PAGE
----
The Wicked Witch of the West

I don’t know what it is about Halloween that makes me so irritable, but for whatever reason I end up sounding like the Wicked Witch all day long. Threatening the kids to cancel trick or treating. Threatening to eat all their candy. Barking at them to put on their costumes while it’s daylight so I can take pictures of them ‘looking adorable’ in full regalia.

The professor had to go to work for a bit yesterday, so I struggled through the afternoon on my own. Overly excited kids. Tired mom. Dumpy house. And an empty refrigerator. It’s basically a recipe for disaster.

I was on the phone with my mom when she said something to the effect of ‘looking forward to seeing pictures of Percy in his wizard outfit” and I said ‘I don’t even know where that costume is.’ The costume was first worn by the Hen. And last year by my nephew. So of course Percy had to wear it too. And be documented while doing so. I got off the phone and realized, the sun had already begun its descent and I’d better find the costume if I wanted to get a picture of the baby in it before dark. Thirty panicked minutes and a completely demolished closet later, I had the purple costume.

‘Can you guys put on your costumes so I can take a picture?’ I asked the boys. Nicely. ‘No, we don’t want to, we’ll put them on when we go trick or treating.’

That’s the level of awesomeness and cooperation I encounter most days. So I dressed a very reluctant baby in a starry purple robe. And tried putting the wizard’s hat on his head, which led to an awful lot of unhappiness. I begged the boys to put their costumes on and this time they complied. Not sure what level of threat I’d had to use to get a positive result.

By the end of it I’d decided that I would stay home for trick or treating. The professor could take his 3 boy-children and I could do something exciting and rewarding like clean the house. Fortunately my guilty conscience got the better of me and convinced me I was being lame.

So, when it was sufficiently dark, we ventured out into the night, walking the two blocks to the crazily-decorated house nearby. It was our starting point last year and I figured it should be again this year. It’s the third year the Gort has gone trick or treating and each year his confidence level is different. This year he asked me to go up to the door with him and the Hen ‘because I’m kind of shy sometimes.’

I obliged and escorted them to the doors where they knocked more enthusiastically and persistently than they needed to. ‘Trick or Treat’ they yelled while thrusting their open bags in the various homeowners’ faces. Lest they forgot why the costumed cuties were on their doorsteps. As if to say, ‘pay! Now!’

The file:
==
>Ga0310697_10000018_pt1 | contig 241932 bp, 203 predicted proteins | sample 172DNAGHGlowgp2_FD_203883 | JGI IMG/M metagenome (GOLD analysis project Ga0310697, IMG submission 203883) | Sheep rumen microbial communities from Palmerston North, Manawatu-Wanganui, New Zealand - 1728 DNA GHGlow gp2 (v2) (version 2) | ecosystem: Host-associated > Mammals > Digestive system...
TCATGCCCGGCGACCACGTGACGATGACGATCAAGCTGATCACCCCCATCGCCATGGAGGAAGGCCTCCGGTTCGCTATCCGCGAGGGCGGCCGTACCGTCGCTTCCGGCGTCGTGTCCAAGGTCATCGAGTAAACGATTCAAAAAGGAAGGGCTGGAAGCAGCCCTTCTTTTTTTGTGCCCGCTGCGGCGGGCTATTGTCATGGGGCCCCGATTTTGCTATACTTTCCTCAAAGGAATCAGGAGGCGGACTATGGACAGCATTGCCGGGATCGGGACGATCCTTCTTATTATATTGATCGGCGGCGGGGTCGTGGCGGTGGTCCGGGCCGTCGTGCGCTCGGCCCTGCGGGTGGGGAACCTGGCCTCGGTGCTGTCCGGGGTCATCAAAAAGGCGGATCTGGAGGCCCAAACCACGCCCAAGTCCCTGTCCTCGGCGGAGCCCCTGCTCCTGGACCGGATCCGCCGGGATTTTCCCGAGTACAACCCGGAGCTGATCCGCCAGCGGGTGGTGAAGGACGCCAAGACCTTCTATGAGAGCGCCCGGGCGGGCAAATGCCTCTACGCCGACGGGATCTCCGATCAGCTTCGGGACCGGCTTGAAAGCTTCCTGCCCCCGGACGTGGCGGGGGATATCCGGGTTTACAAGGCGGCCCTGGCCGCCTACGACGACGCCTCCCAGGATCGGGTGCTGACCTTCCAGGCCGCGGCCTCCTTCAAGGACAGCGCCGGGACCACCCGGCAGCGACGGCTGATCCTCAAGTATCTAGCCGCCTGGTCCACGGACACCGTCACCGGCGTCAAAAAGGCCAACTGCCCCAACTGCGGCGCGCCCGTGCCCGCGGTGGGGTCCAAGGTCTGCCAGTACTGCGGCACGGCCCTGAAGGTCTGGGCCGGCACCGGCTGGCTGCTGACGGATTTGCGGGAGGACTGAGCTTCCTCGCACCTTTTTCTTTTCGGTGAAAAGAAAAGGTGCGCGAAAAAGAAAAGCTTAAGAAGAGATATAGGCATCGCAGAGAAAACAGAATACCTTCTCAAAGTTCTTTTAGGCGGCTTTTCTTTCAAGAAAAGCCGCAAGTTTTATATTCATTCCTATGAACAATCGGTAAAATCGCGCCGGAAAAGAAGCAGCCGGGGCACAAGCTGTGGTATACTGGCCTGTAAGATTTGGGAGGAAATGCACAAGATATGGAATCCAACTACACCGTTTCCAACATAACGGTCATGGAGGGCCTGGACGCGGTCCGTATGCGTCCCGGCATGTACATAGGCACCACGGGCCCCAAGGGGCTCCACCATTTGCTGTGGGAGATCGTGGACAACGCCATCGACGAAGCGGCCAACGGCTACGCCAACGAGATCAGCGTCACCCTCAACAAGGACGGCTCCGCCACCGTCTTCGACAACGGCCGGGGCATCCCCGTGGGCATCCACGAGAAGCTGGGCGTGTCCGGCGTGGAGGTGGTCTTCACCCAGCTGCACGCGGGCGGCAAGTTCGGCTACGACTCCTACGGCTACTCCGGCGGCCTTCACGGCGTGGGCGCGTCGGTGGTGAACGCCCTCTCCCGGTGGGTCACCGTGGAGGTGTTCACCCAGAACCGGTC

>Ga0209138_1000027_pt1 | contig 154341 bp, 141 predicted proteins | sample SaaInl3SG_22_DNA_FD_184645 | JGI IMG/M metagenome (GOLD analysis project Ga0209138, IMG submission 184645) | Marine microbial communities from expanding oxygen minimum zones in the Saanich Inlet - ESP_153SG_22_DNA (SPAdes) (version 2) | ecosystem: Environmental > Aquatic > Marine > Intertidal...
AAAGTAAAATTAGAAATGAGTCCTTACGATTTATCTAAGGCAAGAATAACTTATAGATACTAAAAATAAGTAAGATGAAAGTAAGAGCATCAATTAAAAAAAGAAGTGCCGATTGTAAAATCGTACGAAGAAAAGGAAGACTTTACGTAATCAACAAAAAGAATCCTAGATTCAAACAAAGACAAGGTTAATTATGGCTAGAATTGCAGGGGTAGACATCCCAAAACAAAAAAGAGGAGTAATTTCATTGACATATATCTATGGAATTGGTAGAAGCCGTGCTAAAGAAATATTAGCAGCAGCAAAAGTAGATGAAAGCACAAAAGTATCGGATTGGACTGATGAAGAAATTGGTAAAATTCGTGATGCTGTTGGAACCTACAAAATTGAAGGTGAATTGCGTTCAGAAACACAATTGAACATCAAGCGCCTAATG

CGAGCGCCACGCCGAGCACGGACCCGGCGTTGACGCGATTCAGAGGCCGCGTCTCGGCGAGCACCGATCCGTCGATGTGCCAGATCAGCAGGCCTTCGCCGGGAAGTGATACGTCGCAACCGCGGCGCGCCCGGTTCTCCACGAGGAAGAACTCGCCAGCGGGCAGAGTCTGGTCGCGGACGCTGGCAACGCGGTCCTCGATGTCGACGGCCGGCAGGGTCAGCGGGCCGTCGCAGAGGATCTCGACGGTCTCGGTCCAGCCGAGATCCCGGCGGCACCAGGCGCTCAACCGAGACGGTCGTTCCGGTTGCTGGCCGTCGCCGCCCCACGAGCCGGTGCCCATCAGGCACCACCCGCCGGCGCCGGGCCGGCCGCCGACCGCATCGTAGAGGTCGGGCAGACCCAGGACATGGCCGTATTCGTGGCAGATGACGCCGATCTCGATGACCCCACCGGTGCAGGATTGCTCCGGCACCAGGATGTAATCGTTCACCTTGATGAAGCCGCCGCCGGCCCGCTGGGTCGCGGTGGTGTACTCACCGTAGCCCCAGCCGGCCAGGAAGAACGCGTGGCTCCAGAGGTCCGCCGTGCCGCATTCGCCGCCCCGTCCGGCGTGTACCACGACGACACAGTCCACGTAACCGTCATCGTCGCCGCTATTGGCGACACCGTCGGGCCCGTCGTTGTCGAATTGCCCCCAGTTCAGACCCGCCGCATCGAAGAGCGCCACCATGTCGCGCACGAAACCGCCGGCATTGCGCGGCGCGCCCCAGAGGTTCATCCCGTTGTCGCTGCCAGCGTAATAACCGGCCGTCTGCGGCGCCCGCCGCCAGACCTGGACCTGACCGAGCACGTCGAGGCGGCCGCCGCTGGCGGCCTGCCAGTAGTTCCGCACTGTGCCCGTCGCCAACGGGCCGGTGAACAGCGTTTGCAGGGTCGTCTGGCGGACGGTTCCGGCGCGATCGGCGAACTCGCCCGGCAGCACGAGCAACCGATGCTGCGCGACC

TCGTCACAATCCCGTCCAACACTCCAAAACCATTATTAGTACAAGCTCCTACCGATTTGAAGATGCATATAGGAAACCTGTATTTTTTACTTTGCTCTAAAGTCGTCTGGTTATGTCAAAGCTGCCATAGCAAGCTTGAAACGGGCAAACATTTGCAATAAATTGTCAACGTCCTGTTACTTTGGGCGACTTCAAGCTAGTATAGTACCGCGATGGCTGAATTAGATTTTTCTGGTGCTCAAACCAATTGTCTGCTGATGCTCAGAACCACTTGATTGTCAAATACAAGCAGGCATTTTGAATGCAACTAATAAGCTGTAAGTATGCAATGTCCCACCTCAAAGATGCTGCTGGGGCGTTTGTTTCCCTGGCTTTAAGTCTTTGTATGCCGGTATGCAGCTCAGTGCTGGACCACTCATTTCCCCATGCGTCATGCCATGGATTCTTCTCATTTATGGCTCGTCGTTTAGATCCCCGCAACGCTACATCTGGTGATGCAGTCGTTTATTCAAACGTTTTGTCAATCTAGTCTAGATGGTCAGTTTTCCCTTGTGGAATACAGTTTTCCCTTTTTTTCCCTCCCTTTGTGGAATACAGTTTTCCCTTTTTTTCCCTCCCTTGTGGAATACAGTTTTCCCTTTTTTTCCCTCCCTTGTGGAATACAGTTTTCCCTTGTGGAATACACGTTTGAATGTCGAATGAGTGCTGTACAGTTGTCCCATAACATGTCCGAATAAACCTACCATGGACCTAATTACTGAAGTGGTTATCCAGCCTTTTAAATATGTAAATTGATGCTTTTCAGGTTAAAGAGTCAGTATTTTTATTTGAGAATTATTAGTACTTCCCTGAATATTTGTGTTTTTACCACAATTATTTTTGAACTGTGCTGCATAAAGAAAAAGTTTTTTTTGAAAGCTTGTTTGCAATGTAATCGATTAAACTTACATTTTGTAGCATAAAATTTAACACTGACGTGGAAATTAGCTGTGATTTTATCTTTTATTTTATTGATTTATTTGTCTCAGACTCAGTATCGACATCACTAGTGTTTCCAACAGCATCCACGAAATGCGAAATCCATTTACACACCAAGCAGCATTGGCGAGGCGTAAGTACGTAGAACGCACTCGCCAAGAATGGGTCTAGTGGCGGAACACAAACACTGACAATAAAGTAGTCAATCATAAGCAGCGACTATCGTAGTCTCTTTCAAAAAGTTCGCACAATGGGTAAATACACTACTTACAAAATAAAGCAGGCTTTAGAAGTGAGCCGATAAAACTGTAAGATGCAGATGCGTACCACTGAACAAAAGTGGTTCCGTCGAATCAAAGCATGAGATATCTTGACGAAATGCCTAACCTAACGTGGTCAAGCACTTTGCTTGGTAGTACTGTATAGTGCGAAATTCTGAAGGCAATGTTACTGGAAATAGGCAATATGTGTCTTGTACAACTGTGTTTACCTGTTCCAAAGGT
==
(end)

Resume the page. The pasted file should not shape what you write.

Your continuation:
At the third house on our route, the homeowner opened the door wearing a scary mask. I could tell the Hen didn’t think it was amusing. Even in the dark, I could see his countenance change; that tears were imminent. I scooped him up after they’d gotten their treats and tried to reassure him. ‘He’s scary. I don’t like that guy!’ he protested.

The Gort, who is sure to author some self-help books in the future, took a different approach. ‘You don’t scare me!’ he hissed at the decorative ‘talking’ skulls and pumpkins. This from the same kid who told me two days ago that ‘ghosts are in your head. They’re not real. So if they’re bothering you, you just tell them to stop.’


A few houses into our journey, the professor decided the boys should say ‘Happy Halloween’ instead. He was convinced it was a more lucrative greeting than ‘trick or treat’. It did seem as if the people handing out candy thought they were cuter when they opened their doors to ear-deafening ‘Happy Halloween’ and open plastic bags thrust in their faces.

After a two block loop, the boys were tired and ready to go home with their loot. We stopped at a house near ours that had a giant inflatable ghost and pumpkin in its front yard. The owner opened the door. ‘I’m out of candy,’ she apologized, ‘but can I give you a loonie (one-dollar coin)?’ The cheapskate in me wanted to tell her to turn off her light.

As the boys surveyed their inventory (mini Cars card games, play doh and more candy than they should eat) I not-so-secretly stole a few pieces of candy. ‘Hey! Not fair – you’re eating more than me’ my oldest complained.

When I checked on the boys around 9.30, I found the Gort fast asleep on top of his covers. He’d been too tired to lift his blanket, apparently. And he was clutching his bag of candy in some sort of death grip, undoubtedly to protect it from me.

7 thoughts on “The Wicked Witch of the West

  1. the wizard is too cute but I do have to ask what the Gort is? I can’t seem to figure out how to blow up the picture to get a closer look.

  2. Kim – he’s ironman. Apparently there’s the (tell-tale) red and yellow costume, and there’s also a grey-ish one. There’s a mask too, but if you’re like me, that wouldn’t have helped much with the identifying!

  3. I love that picture of the angry? fist shaking? little wizard. He looks like he’s putting a spell on you for making him wear that hat.


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